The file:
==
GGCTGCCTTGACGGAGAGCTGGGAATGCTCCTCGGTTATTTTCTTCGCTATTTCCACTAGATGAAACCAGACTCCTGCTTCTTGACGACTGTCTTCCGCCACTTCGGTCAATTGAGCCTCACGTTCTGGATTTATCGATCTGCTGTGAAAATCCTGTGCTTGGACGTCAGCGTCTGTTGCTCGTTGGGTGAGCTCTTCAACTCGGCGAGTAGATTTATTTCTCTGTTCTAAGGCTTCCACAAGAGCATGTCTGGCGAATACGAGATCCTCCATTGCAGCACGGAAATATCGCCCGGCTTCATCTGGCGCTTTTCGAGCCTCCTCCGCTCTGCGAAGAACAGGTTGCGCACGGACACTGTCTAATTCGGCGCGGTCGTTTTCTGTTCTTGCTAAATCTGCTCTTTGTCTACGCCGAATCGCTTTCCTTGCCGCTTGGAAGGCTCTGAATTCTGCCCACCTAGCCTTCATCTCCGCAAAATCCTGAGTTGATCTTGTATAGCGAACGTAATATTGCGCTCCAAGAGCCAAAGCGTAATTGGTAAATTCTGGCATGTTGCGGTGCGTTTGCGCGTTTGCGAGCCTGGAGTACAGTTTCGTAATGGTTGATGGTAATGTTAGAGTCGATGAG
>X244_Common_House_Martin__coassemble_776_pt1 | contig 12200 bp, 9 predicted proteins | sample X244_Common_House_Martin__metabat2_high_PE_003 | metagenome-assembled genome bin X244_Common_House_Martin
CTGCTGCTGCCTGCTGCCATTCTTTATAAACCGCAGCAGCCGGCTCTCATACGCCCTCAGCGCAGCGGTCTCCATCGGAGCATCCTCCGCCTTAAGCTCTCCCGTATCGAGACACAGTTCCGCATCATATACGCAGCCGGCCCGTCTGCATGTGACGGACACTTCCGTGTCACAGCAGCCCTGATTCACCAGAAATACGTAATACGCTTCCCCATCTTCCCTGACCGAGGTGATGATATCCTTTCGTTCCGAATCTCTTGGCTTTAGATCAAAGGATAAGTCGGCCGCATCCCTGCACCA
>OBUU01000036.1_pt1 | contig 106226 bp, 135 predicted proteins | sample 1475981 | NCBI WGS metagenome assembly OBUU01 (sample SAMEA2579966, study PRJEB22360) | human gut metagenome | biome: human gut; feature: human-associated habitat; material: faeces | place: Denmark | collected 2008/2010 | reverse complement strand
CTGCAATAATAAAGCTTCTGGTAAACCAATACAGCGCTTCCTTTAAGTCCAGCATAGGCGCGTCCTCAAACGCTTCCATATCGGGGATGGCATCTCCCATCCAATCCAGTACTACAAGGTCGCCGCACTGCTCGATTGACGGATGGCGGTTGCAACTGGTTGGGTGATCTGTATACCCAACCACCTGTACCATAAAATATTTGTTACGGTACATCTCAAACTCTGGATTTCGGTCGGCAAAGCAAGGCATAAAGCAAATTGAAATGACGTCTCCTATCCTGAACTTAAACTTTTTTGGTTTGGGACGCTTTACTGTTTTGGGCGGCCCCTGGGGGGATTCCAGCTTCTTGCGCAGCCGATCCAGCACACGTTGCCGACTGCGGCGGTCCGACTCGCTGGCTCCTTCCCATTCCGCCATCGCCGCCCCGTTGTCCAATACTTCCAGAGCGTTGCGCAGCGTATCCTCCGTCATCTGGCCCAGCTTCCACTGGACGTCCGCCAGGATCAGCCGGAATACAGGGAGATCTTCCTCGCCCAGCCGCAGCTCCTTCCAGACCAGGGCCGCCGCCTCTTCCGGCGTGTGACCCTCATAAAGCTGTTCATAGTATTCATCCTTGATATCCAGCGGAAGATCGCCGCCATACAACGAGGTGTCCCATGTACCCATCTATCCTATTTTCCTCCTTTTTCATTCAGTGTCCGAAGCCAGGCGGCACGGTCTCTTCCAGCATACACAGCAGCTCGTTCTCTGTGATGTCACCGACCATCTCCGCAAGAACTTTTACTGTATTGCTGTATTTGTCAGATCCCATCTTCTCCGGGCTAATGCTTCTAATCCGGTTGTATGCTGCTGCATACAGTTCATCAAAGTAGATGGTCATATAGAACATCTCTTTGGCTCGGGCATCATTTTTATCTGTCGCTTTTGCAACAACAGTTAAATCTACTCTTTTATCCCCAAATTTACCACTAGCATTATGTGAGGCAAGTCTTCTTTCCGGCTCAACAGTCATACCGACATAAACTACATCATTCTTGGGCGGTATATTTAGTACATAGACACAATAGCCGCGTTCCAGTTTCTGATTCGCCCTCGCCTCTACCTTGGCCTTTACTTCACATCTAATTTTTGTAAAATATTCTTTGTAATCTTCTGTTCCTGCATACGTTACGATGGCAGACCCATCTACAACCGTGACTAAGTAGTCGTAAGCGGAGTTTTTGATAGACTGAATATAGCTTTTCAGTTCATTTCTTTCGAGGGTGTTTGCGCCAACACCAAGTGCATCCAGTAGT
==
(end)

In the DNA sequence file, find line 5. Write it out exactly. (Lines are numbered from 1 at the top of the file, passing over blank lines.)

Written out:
CTGCAATAATAAAGCTTCTGGTAAACCAATACAGCGCTTCCTTTAAGTCCAGCATAGGCGCGTCCTCAAACGCTTCCATATCGGGGATGGCATCTCCCATCCAATCCAGTACTACAAGGTCGCCGCACTGCTCGATTGACGGATGGCGGTTGCAACTGGTTGGGTGATCTGTATACCCAACCACCTGTACCATAAAATATTTGTTACGGTACATCTCAAACTCTGGATTTCGGTCGGCAAAGCAAGGCATAAAGCAAATTGAAATGACGTCTCCTATCCTGAACTTAAACTTTTTTGGTTTGGGACGCTTTACTGTTTTGGGCGGCCCCTGGGGGGATTCCAGCTTCTTGCGCAGCCGATCCAGCACACGTTGCCGACTGCGGCGGTCCGACTCGCTGGCTCCTTCCCATTCCGCCATCGCCGCCCCGTTGTCCAATACTTCCAGAGCGTTGCGCAGCGTATCCTCCGTCATCTGGCCCAGCTTCCACTGGACGTCCGCCAGGATCAGCCGGAATACAGGGAGATCTTCCTCGCCCAGCCGCAGCTCCTTCCAGACCAGGGCCGCCGCCTCTTCCGGCGTGTGACCCTCATAAAGCTGTTCATAGTATTCATCCTTGATATCCAGCGGAAGATCGCCGCCATACAACGAGGTGTCCCATGTACCCATCTATCCTATTTTCCTCCTTTTTCATTCAGTGTCCGAAGCCAGGCGGCACGGTCTCTTCCAGCATACACAGCAGCTCGTTCTCTGTGATGTCACCGACCATCTCCGCAAGAACTTTTACTGTATTGCTGTATTTGTCAGATCCCATCTTCTCCGGGCTAATGCTTCTAATCCGGTTGTATGCTGCTGCATACAGTTCATCAAAGTAGATGGTCATATAGAACATCTCTTTGGCTCGGGCATCATTTTTATCTGTCGCTTTTGCAACAACAGTTAAATCTACTCTTTTATCCCCAAATTTACCACTAGCATTATGTGAGGCAAGTCTTCTTTCCGGCTCAACAGTCATACCGACATAAACTACATCATTCTTGGGCGGTATATTTAGTACATAGACACAATAGCCGCGTTCCAGTTTCTGATTCGCCCTCGCCTCTACCTTGGCCTTTACTTCACATCTAATTTTTGTAAAATATTCTTTGTAATCTTCTGTTCCTGCATACGTTACGATGGCAGACCCATCTACAACCGTGACTAAGTAGTCGTAAGCGGAGTTTTTGATAGACTGAATATAGCTTTTCAGTTCATTTCTTTCGAGGGTGTTTGCGCCAACACCAAGTGCATCCAGTAGT